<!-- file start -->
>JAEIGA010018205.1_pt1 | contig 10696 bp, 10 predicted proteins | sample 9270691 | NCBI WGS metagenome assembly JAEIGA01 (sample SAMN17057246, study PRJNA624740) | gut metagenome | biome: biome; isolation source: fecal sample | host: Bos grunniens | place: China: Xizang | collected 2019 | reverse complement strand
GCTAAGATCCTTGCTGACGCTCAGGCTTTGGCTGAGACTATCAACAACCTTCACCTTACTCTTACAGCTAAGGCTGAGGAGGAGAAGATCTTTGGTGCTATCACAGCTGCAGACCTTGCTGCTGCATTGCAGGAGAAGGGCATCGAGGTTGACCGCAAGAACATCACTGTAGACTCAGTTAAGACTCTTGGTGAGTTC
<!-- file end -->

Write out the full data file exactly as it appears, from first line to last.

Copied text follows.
>JAEIGA010018205.1_pt1 | contig 10696 bp, 10 predicted proteins | sample 9270691 | NCBI WGS metagenome assembly JAEIGA01 (sample SAMN17057246, study PRJNA624740) | gut metagenome | biome: biome; isolation source: fecal sample | host: Bos grunniens | place: China: Xizang | collected 2019 | reverse complement strand
GCTAAGATCCTTGCTGACGCTCAGGCTTTGGCTGAGACTATCAACAACCTTCACCTTACTCTTACAGCTAAGGCTGAGGAGGAGAAGATCTTTGGTGCTATCACAGCTGCAGACCTTGCTGCTGCATTGCAGGAGAAGGGCATCGAGGTTGACCGCAAGAACATCACTGTAGACTCAGTTAAGACTCTTGGTGAGTTC